You can also put a bridge filter on the vpn so that only the Tivo's traffic is bridged. And if you do it right, you can get it to just get it's IP address via DHCP off the remote network.

    In both cases, the downside is that all the oddly configured tivo's internet traffic will flow over the VPN and out the other site to the internet. Not an issue for daily calls. But can be problematic for Netflix.

    There are ways around this of course, depending on how creative you want to get.

    (And to answer your earlier question, a VPN that can run in Bridge mode is pretty much a requirement. It can be router to router. It can be a passive bridge between a device on each network. And while OpenVPN is not the only possibility, it is generally the weapon of choice.)
     
  14. HarperVision

    HarperVision TiVo's Italian Cuz!

    5,275
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    May 14, 2007
    Paradise...
    Thanks for jumping in here and saving me! It was starting to get over my head. I actually forgot most of what I learned since setting my Asus point to point OpenVPN up months ago, haha! :)
     
  15. DavidDeLano

    DavidDeLano New Member

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    Dec 8, 2014
    Now I'm getting more questions than answers!

    How do I create a bridge instead of a tunnel?? And, I'm trying to do this with my Cisco RV130's. I don't have OpenVPN running. If I need to run another device, I can, but I'm trying to avoid that - I have enough running already!

    I don't think the DHCP will allow me to lie and allocate an IP that would be on the other side. What I meant was, can I configure the TiVo itself to have an IP that is on the other side? I think I've tried that, but failed to connect, but I've tried so many different things I can no longer remember.

    And what does this mean: "There are ways around this of course, depending on how creative you want to get." I can get creative, but I have to know how/what to do.

    David
     
  16. DavidDeLano

    DavidDeLano New Member

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    Dec 8, 2014
    Confirmed...the DHCP on this end only allows me to allocate within this subnet. What happens if I put the MAC in at the other end? But then, how do I get the TiVo to use the other DHCP server?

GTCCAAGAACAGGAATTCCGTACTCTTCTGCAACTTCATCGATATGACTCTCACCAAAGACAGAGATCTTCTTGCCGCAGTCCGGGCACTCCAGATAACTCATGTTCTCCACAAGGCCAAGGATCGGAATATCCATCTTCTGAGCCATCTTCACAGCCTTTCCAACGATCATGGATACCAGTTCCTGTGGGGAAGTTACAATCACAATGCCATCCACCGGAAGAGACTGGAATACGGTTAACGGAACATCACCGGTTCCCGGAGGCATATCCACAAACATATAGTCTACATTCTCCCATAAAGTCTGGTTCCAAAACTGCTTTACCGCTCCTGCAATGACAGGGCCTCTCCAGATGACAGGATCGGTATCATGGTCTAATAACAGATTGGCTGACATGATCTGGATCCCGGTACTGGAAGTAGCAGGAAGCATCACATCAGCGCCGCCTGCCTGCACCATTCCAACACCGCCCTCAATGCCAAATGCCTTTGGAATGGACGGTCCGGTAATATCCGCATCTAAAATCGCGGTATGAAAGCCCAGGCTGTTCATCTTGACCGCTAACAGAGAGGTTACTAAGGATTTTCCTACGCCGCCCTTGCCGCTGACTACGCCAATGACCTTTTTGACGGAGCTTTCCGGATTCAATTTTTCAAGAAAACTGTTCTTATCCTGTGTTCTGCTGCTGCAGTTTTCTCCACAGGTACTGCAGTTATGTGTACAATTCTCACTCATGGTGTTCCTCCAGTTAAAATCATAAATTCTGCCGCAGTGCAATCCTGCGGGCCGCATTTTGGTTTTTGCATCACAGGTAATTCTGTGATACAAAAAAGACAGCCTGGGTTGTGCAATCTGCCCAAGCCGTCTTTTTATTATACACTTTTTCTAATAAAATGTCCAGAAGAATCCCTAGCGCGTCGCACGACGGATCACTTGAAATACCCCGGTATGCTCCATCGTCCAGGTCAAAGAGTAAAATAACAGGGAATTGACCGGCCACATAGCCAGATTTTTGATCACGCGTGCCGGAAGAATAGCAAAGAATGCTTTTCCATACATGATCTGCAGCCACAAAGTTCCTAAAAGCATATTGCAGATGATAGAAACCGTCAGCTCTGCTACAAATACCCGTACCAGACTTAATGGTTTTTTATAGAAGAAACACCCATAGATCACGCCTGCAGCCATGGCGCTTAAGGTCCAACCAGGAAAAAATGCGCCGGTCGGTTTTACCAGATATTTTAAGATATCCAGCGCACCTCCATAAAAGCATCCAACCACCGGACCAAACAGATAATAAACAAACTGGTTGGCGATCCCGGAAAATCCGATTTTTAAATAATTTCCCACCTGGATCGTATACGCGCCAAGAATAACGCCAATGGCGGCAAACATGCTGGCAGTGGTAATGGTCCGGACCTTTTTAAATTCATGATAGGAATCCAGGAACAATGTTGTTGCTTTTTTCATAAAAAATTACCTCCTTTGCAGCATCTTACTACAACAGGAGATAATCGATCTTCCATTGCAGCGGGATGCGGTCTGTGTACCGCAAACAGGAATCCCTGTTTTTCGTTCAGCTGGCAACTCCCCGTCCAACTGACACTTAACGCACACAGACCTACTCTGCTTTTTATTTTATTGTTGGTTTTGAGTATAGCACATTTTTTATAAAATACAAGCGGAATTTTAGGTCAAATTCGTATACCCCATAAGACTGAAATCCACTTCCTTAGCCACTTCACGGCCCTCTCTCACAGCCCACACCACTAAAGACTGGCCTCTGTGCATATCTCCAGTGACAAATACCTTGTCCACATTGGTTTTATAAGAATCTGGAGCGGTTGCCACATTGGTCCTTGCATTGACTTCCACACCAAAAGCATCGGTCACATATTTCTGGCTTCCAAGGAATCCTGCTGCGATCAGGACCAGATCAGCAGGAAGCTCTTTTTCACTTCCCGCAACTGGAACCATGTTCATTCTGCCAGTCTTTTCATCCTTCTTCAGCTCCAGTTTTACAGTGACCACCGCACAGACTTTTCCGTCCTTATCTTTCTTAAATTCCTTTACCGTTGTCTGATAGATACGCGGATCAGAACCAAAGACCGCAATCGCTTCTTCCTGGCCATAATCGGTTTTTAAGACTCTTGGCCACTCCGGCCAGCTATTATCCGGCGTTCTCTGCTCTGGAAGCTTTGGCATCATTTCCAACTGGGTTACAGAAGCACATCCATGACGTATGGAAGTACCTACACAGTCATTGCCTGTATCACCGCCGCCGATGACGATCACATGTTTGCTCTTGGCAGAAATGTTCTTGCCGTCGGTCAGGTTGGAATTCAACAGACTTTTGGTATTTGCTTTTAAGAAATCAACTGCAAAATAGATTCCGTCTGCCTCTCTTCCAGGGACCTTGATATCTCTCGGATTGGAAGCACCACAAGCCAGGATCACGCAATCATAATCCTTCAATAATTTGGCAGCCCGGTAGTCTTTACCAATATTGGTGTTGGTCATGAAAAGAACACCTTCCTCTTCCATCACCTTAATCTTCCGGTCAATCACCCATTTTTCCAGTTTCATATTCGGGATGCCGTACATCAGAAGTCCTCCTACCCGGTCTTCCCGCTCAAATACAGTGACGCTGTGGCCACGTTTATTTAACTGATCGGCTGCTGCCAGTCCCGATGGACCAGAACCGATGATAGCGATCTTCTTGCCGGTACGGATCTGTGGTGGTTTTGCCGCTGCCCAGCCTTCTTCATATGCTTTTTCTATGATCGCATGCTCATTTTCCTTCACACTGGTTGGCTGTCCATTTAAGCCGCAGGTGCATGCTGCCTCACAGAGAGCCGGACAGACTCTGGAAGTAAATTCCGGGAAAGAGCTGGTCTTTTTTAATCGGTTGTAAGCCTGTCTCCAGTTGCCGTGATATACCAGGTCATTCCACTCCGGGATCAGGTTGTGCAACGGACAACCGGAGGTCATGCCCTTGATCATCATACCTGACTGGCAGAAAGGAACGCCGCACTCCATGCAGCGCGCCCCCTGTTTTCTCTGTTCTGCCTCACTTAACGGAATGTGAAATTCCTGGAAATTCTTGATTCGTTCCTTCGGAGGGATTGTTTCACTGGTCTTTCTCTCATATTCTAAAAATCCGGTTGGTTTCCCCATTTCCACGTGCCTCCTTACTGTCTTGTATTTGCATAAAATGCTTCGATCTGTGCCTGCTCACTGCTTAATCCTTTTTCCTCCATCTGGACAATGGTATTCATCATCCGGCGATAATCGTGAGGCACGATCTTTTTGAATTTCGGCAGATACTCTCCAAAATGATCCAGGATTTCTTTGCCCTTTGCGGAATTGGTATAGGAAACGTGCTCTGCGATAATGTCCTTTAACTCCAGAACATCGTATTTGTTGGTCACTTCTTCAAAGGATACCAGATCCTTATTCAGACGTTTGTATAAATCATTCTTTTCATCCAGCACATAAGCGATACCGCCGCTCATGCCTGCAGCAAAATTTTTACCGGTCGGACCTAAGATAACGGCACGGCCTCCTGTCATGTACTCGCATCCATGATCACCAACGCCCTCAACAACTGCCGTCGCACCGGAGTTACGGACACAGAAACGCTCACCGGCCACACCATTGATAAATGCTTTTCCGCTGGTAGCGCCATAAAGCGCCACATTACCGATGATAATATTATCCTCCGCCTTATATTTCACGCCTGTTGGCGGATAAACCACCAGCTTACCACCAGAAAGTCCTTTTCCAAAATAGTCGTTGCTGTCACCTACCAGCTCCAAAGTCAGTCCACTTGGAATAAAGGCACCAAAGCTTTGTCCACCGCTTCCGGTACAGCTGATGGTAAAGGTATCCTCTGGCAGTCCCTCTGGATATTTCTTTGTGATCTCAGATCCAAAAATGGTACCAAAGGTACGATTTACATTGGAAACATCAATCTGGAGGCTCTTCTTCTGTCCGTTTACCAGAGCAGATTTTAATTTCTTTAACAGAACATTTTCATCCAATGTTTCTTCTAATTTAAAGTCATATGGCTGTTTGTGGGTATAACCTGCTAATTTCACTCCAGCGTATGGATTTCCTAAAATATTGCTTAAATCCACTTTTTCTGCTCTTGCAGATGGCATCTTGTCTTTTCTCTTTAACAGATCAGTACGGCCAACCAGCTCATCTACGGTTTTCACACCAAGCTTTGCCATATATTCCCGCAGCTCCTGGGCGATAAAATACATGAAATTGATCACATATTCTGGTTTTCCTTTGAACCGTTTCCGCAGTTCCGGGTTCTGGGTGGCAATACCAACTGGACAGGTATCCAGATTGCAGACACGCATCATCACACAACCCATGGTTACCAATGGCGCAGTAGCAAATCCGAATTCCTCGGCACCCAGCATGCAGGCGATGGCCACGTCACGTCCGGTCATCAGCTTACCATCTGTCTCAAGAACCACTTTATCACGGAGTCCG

17. HarperVision

    HarperVision TiVo's Italian Cuz!

    5,275
    3
    May 14, 2007
    Paradise...
    Just get a couple cheaper Asus routers that have OpenVPN built in or flash update it with Merlin for more options and then be done with it, I say! :)
     
  18. DavidDeLano

    DavidDeLano New Member

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    Dec 8, 2014
    I have no qualms about adding standalone boxes to fix the problem. I just don't want to have to have a dedicated computer running 24/7 on each end. What ASUS models should I be looking at? And would I still configure the VPN with the Cisco boxes, or would they just step back and become routers only?

    David
     
  19. HarperVision

    HarperVision TiVo's Italian Cuz!

    5,275
    3
    May 14, 2007
    Paradise...
    I have an RT-AC56U at each end and they work fine, but you can get any at this level or above to do the job. I hear the best to look for are the ones with the dual core processors. I use mine separate from my main router, an AC66U. No need to use the Cisco one anymore.

    You can also see if your existing Cisco ones support being flashed by something called the Tomato firmware, which you should be able to run OpenVPN on as well.
     
  20. DavidDeLano

    DavidDeLano New Member

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    Dec 8, 2014
    I could actually replace the Netgear routers that I'm using as WiFi APs if I found ASUS WiFi routers with OpenVPN built in. Or....any chance that a Netgear can be updated with OpenVPN. I've not tried flashing a router, but that could be an option.

    David